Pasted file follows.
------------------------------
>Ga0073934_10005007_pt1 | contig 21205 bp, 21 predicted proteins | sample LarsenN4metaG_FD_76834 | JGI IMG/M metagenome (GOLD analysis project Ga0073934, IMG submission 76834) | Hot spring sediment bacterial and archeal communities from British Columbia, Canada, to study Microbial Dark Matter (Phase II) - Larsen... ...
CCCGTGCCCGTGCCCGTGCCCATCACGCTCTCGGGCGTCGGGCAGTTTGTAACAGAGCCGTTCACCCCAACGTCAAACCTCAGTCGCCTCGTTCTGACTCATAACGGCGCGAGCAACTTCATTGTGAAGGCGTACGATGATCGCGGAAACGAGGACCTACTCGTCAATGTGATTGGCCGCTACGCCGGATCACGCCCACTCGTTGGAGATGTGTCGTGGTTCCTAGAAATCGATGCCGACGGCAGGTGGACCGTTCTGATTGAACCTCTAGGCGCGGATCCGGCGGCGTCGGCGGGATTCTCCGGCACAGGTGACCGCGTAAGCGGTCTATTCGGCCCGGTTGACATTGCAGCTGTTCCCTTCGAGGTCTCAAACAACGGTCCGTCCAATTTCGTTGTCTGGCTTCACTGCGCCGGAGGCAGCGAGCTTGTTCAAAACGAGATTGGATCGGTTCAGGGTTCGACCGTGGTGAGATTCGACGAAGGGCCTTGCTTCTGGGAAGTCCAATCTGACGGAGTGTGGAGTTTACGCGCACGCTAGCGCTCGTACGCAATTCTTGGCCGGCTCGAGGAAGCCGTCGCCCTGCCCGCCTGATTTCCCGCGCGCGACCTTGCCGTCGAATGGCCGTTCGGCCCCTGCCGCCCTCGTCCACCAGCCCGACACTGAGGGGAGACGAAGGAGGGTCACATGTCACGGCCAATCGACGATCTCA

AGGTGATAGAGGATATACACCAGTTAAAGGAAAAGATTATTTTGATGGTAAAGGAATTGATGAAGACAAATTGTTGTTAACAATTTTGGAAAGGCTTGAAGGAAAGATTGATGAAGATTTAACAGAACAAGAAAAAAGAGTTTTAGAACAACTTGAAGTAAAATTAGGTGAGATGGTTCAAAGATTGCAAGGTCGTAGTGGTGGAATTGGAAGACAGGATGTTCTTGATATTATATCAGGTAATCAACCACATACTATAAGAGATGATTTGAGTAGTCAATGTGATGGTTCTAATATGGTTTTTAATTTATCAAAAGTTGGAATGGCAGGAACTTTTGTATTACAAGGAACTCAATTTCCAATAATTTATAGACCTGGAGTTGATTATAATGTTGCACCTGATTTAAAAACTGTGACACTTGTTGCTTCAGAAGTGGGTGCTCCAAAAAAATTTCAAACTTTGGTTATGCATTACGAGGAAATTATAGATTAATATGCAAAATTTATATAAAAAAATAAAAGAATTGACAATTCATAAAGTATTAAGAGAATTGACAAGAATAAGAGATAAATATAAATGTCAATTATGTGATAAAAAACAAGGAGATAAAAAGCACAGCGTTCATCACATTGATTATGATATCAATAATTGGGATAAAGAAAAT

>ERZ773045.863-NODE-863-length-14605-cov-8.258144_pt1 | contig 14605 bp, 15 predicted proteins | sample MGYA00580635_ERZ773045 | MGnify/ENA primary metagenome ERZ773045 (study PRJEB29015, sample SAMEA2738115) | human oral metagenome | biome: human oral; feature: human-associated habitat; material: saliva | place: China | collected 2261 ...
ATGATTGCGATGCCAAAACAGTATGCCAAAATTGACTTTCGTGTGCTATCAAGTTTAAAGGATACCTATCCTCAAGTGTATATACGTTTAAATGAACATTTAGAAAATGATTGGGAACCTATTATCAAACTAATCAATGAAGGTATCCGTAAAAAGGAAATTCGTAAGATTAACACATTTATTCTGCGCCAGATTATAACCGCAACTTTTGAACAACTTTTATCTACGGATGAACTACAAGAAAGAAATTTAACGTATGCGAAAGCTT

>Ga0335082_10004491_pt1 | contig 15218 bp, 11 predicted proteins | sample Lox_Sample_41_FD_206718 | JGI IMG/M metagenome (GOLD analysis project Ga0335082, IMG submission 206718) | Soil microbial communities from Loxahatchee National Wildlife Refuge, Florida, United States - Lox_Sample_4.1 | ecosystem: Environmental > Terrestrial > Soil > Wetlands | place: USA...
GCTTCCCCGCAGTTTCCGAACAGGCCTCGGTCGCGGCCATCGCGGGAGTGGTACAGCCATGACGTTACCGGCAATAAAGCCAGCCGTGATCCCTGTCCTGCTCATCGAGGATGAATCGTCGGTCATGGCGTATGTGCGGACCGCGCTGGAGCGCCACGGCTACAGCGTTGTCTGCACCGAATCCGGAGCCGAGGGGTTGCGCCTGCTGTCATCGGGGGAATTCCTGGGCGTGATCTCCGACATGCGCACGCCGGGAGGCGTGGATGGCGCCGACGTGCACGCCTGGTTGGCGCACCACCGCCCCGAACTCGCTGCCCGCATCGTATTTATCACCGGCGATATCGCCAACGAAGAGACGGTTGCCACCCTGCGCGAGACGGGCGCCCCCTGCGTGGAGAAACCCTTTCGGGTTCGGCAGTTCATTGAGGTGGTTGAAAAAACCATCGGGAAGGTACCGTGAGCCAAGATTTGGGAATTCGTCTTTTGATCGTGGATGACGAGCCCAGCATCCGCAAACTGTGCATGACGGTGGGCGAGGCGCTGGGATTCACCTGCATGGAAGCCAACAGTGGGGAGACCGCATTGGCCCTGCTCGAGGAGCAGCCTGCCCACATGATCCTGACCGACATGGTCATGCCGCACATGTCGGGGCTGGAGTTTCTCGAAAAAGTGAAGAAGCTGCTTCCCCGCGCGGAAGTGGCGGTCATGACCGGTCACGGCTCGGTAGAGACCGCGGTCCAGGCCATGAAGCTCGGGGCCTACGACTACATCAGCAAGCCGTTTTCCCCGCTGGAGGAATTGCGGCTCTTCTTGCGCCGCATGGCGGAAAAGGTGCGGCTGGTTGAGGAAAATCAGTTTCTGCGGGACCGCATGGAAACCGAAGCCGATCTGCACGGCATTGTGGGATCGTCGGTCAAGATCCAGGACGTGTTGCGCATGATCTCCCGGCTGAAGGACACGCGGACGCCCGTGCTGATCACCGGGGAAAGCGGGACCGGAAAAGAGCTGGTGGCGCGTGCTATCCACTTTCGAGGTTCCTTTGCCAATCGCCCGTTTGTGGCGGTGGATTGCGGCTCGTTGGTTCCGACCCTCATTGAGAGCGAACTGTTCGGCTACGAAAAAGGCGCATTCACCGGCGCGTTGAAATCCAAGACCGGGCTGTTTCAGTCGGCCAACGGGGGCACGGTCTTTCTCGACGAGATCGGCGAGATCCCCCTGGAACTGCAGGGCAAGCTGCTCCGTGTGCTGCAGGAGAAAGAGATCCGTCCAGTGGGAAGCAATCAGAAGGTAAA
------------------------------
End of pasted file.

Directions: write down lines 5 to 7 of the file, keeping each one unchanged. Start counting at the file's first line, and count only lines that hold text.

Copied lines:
ATGATTGCGATGCCAAAACAGTATGCCAAAATTGACTTTCGTGTGCTATCAAGTTTAAAGGATACCTATCCTCAAGTGTATATACGTTTAAATGAACATTTAGAAAATGATTGGGAACCTATTATCAAACTAATCAATGAAGGTATCCGTAAAAAGGAAATTCGTAAGATTAACACATTTATTCTGCGCCAGATTATAACCGCAACTTTTGAACAACTTTTATCTACGGATGAACTACAAGAAAGAAATTTAACGTATGCGAAAGCTT

>Ga0335082_10004491_pt1 | contig 15218 bp, 11 predicted proteins | sample Lox_Sample_41_FD_206718 | JGI IMG/M metagenome (GOLD analysis project Ga0335082, IMG submission 206718) | Soil microbial communities from Loxahatchee National Wildlife Refuge, Florida, United States - Lox_Sample_4.1 | ecosystem: Environmental > Terrestrial > Soil > Wetlands | place: USA...
GCTTCCCCGCAGTTTCCGAACAGGCCTCGGTCGCGGCCATCGCGGGAGTGGTACAGCCATGACGTTACCGGCAATAAAGCCAGCCGTGATCCCTGTCCTGCTCATCGAGGATGAATCGTCGGTCATGGCGTATGTGCGGACCGCGCTGGAGCGCCACGGCTACAGCGTTGTCTGCACCGAATCCGGAGCCGAGGGGTTGCGCCTGCTGTCATCGGGGGAATTCCTGGGCGTGATCTCCGACATGCGCACGCCGGGAGGCGTGGATGGCGCCGACGTGCACGCCTGGTTGGCGCACCACCGCCCCGAACTCGCTGCCCGCATCGTATTTATCACCGGCGATATCGCCAACGAAGAGACGGTTGCCACCCTGCGCGAGACGGGCGCCCCCTGCGTGGAGAAACCCTTTCGGGTTCGGCAGTTCATTGAGGTGGTTGAAAAAACCATCGGGAAGGTACCGTGAGCCAAGATTTGGGAATTCGTCTTTTGATCGTGGATGACGAGCCCAGCATCCGCAAACTGTGCATGACGGTGGGCGAGGCGCTGGGATTCACCTGCATGGAAGCCAACAGTGGGGAGACCGCATTGGCCCTGCTCGAGGAGCAGCCTGCCCACATGATCCTGACCGACATGGTCATGCCGCACATGTCGGGGCTGGAGTTTCTCGAAAAAGTGAAGAAGCTGCTTCCCCGCGCGGAAGTGGCGGTCATGACCGGTCACGGCTCGGTAGAGACCGCGGTCCAGGCCATGAAGCTCGGGGCCTACGACTACATCAGCAAGCCGTTTTCCCCGCTGGAGGAATTGCGGCTCTTCTTGCGCCGCATGGCGGAAAAGGTGCGGCTGGTTGAGGAAAATCAGTTTCTGCGGGACCGCATGGAAACCGAAGCCGATCTGCACGGCATTGTGGGATCGTCGGTCAAGATCCAGGACGTGTTGCGCATGATCTCCCGGCTGAAGGACACGCGGACGCCCGTGCTGATCACCGGGGAAAGCGGGACCGGAAAAGAGCTGGTGGCGCGTGCTATCCACTTTCGAGGTTCCTTTGCCAATCGCCCGTTTGTGGCGGTGGATTGCGGCTCGTTGGTTCCGACCCTCATTGAGAGCGAACTGTTCGGCTACGAAAAAGGCGCATTCACCGGCGCGTTGAAATCCAAGACCGGGCTGTTTCAGTCGGCCAACGGGGGCACGGTCTTTCTCGACGAGATCGGCGAGATCCCCCTGGAACTGCAGGGCAAGCTGCTCCGTGTGCTGCAGGAGAAAGAGATCCGTCCAGTGGGAAGCAATCAGAAGGTAAA